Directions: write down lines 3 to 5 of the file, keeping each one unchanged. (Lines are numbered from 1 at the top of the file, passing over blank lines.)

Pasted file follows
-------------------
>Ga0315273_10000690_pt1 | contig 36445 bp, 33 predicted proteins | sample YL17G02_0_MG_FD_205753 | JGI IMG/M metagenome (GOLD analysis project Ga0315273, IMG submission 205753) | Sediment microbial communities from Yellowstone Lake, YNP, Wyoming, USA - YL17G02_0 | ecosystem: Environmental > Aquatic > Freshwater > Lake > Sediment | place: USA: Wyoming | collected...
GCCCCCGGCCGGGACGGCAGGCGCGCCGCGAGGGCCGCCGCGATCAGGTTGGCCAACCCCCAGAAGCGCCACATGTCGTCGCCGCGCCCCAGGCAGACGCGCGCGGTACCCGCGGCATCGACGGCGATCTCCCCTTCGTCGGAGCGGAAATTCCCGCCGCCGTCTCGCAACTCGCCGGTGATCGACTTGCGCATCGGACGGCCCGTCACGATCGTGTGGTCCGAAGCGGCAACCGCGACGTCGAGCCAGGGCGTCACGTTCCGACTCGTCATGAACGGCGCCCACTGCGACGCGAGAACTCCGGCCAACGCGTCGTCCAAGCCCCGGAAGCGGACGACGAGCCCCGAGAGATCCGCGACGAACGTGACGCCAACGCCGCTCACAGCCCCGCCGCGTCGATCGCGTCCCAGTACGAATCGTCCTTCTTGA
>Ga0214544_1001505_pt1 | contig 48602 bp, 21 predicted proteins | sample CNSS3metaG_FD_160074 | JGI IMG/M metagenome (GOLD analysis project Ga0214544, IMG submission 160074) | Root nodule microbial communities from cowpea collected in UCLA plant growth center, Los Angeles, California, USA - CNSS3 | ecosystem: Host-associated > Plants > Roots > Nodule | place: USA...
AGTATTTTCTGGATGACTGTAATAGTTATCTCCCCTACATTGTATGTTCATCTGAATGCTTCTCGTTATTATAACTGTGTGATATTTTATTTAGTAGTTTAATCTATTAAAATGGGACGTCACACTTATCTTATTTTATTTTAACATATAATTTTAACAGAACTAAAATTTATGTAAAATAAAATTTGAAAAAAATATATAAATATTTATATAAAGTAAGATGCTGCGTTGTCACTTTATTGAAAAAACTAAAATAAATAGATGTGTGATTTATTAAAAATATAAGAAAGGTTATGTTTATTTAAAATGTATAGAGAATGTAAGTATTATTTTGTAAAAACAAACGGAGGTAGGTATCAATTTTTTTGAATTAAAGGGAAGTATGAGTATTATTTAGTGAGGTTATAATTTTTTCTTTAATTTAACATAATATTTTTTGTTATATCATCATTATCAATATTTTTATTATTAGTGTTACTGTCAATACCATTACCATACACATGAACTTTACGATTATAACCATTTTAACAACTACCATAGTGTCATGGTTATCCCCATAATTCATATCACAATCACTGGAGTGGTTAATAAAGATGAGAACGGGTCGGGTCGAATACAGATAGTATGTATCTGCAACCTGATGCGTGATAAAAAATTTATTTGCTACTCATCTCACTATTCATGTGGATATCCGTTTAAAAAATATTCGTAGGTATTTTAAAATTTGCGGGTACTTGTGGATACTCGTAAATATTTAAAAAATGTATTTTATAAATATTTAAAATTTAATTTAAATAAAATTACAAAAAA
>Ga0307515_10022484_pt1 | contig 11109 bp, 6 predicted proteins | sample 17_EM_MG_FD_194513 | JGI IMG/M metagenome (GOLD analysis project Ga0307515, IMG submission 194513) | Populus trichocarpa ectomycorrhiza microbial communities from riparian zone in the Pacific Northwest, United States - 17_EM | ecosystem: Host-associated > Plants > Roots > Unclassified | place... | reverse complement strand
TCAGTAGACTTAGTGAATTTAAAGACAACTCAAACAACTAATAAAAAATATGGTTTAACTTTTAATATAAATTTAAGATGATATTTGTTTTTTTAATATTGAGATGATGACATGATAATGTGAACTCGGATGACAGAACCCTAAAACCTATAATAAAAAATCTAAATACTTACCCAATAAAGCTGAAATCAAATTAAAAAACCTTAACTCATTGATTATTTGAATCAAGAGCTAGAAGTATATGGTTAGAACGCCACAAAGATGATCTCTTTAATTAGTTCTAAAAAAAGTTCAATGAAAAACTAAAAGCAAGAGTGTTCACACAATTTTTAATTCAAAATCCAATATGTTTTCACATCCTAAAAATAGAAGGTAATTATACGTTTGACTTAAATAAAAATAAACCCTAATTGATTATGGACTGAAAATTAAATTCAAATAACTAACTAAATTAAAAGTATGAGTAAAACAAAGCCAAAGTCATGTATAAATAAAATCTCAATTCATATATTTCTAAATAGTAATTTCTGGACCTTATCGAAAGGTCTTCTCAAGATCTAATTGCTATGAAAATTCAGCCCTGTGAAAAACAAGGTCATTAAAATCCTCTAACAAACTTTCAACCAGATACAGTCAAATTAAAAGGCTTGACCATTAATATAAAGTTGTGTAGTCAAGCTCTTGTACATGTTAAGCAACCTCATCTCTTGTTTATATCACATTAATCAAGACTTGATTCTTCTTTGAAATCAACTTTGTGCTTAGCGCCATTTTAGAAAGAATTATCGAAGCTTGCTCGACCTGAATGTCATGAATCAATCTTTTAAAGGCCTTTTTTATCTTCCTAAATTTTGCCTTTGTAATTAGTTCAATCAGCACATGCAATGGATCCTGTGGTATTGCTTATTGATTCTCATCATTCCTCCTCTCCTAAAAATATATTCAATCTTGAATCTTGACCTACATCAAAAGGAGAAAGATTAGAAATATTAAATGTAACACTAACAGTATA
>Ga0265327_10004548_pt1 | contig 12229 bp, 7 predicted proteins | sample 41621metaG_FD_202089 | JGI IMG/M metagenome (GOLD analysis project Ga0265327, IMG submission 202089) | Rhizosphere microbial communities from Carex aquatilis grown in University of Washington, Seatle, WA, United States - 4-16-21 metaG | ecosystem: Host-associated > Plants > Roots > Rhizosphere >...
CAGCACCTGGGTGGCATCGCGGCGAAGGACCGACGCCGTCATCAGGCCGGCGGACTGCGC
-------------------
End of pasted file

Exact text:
>Ga0214544_1001505_pt1 | contig 48602 bp, 21 predicted proteins | sample CNSS3metaG_FD_160074 | JGI IMG/M metagenome (GOLD analysis project Ga0214544, IMG submission 160074) | Root nodule microbial communities from cowpea collected in UCLA plant growth center, Los Angeles, California, USA - CNSS3 | ecosystem: Host-associated > Plants > Roots > Nodule | place: USA...
AGTATTTTCTGGATGACTGTAATAGTTATCTCCCCTACATTGTATGTTCATCTGAATGCTTCTCGTTATTATAACTGTGTGATATTTTATTTAGTAGTTTAATCTATTAAAATGGGACGTCACACTTATCTTATTTTATTTTAACATATAATTTTAACAGAACTAAAATTTATGTAAAATAAAATTTGAAAAAAATATATAAATATTTATATAAAGTAAGATGCTGCGTTGTCACTTTATTGAAAAAACTAAAATAAATAGATGTGTGATTTATTAAAAATATAAGAAAGGTTATGTTTATTTAAAATGTATAGAGAATGTAAGTATTATTTTGTAAAAACAAACGGAGGTAGGTATCAATTTTTTTGAATTAAAGGGAAGTATGAGTATTATTTAGTGAGGTTATAATTTTTTCTTTAATTTAACATAATATTTTTTGTTATATCATCATTATCAATATTTTTATTATTAGTGTTACTGTCAATACCATTACCATACACATGAACTTTACGATTATAACCATTTTAACAACTACCATAGTGTCATGGTTATCCCCATAATTCATATCACAATCACTGGAGTGGTTAATAAAGATGAGAACGGGTCGGGTCGAATACAGATAGTATGTATCTGCAACCTGATGCGTGATAAAAAATTTATTTGCTACTCATCTCACTATTCATGTGGATATCCGTTTAAAAAATATTCGTAGGTATTTTAAAATTTGCGGGTACTTGTGGATACTCGTAAATATTTAAAAAATGTATTTTATAAATATTTAAAATTTAATTTAAATAAAATTACAAAAAA
>Ga0307515_10022484_pt1 | contig 11109 bp, 6 predicted proteins | sample 17_EM_MG_FD_194513 | JGI IMG/M metagenome (GOLD analysis project Ga0307515, IMG submission 194513) | Populus trichocarpa ectomycorrhiza microbial communities from riparian zone in the Pacific Northwest, United States - 17_EM | ecosystem: Host-associated > Plants > Roots > Unclassified | place... | reverse complement strand